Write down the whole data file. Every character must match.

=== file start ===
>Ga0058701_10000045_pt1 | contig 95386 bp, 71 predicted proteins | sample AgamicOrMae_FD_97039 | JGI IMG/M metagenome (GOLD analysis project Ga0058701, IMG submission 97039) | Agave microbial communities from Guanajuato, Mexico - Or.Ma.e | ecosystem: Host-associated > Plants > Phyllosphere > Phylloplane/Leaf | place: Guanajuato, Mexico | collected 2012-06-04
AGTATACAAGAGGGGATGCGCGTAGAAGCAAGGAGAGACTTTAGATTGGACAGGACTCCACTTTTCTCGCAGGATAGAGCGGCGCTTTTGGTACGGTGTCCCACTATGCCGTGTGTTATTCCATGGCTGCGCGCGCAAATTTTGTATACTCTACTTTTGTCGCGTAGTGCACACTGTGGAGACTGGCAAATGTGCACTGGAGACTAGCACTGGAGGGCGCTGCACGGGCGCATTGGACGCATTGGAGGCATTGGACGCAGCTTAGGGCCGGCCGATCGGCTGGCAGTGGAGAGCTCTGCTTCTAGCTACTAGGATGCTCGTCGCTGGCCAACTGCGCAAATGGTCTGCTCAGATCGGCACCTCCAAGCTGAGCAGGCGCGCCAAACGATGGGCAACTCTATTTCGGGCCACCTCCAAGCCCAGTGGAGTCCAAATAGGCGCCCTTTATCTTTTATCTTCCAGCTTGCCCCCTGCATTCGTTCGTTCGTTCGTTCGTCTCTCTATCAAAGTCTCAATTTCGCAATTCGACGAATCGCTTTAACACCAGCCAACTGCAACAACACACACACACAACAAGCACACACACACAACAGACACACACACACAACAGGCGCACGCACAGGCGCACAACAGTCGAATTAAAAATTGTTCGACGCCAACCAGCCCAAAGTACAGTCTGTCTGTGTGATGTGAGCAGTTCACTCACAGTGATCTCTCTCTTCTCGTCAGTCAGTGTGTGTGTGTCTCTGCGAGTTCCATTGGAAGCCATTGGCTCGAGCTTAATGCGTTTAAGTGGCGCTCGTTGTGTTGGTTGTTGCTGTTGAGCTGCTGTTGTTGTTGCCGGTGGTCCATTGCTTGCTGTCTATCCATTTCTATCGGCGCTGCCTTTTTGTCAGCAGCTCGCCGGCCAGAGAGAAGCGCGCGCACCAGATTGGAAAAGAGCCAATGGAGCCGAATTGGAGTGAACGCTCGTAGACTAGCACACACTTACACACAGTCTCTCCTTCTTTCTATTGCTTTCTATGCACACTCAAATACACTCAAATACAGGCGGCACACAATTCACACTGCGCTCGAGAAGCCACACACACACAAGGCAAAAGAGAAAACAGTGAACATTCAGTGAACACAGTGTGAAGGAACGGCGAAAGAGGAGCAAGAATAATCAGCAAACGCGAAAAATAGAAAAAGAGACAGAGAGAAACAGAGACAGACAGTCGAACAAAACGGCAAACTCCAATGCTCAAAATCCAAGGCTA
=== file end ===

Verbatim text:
>Ga0058701_10000045_pt1 | contig 95386 bp, 71 predicted proteins | sample AgamicOrMae_FD_97039 | JGI IMG/M metagenome (GOLD analysis project Ga0058701, IMG submission 97039) | Agave microbial communities from Guanajuato, Mexico - Or.Ma.e | ecosystem: Host-associated > Plants > Phyllosphere > Phylloplane/Leaf | place: Guanajuato, Mexico | collected 2012-06-04
AGTATACAAGAGGGGATGCGCGTAGAAGCAAGGAGAGACTTTAGATTGGACAGGACTCCACTTTTCTCGCAGGATAGAGCGGCGCTTTTGGTACGGTGTCCCACTATGCCGTGTGTTATTCCATGGCTGCGCGCGCAAATTTTGTATACTCTACTTTTGTCGCGTAGTGCACACTGTGGAGACTGGCAAATGTGCACTGGAGACTAGCACTGGAGGGCGCTGCACGGGCGCATTGGACGCATTGGAGGCATTGGACGCAGCTTAGGGCCGGCCGATCGGCTGGCAGTGGAGAGCTCTGCTTCTAGCTACTAGGATGCTCGTCGCTGGCCAACTGCGCAAATGGTCTGCTCAGATCGGCACCTCCAAGCTGAGCAGGCGCGCCAAACGATGGGCAACTCTATTTCGGGCCACCTCCAAGCCCAGTGGAGTCCAAATAGGCGCCCTTTATCTTTTATCTTCCAGCTTGCCCCCTGCATTCGTTCGTTCGTTCGTTCGTCTCTCTATCAAAGTCTCAATTTCGCAATTCGACGAATCGCTTTAACACCAGCCAACTGCAACAACACACACACACAACAAGCACACACACACAACAGACACACACACACAACAGGCGCACGCACAGGCGCACAACAGTCGAATTAAAAATTGTTCGACGCCAACCAGCCCAAAGTACAGTCTGTCTGTGTGATGTGAGCAGTTCACTCACAGTGATCTCTCTCTTCTCGTCAGTCAGTGTGTGTGTGTCTCTGCGAGTTCCATTGGAAGCCATTGGCTCGAGCTTAATGCGTTTAAGTGGCGCTCGTTGTGTTGGTTGTTGCTGTTGAGCTGCTGTTGTTGTTGCCGGTGGTCCATTGCTTGCTGTCTATCCATTTCTATCGGCGCTGCCTTTTTGTCAGCAGCTCGCCGGCCAGAGAGAAGCGCGCGCACCAGATTGGAAAAGAGCCAATGGAGCCGAATTGGAGTGAACGCTCGTAGACTAGCACACACTTACACACAGTCTCTCCTTCTTTCTATTGCTTTCTATGCACACTCAAATACACTCAAATACAGGCGGCACACAATTCACACTGCGCTCGAGAAGCCACACACACACAAGGCAAAAGAGAAAACAGTGAACATTCAGTGAACACAGTGTGAAGGAACGGCGAAAGAGGAGCAAGAATAATCAGCAAACGCGAAAAATAGAAAAAGAGACAGAGAGAAACAGAGACAGACAGTCGAACAAAACGGCAAACTCCAATGCTCAAAATCCAAGGCTA